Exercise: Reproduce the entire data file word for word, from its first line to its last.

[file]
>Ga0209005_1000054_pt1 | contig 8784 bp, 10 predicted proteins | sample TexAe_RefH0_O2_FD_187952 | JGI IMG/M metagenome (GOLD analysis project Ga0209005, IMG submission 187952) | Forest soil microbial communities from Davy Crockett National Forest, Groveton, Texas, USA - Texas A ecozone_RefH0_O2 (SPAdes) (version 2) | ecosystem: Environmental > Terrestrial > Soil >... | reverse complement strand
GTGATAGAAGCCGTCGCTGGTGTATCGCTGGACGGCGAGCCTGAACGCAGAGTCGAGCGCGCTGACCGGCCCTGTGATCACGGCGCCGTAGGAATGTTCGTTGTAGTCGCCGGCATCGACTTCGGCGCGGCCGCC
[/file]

>Ga0209005_1000054_pt1 | contig 8784 bp, 10 predicted proteins | sample TexAe_RefH0_O2_FD_187952 | JGI IMG/M metagenome (GOLD analysis project Ga0209005, IMG submission 187952) | Forest soil microbial communities from Davy Crockett National Forest, Groveton, Texas, USA - Texas A ecozone_RefH0_O2 (SPAdes) (version 2) | ecosystem: Environmental > Terrestrial > Soil >... | reverse complement strand
GTGATAGAAGCCGTCGCTGGTGTATCGCTGGACGGCGAGCCTGAACGCAGAGTCGAGCGCGCTGACCGGCCCTGTGATCACGGCGCCGTAGGAATGTTCGTTGTAGTCGCCGGCATCGACTTCGGCGCGGCCGCC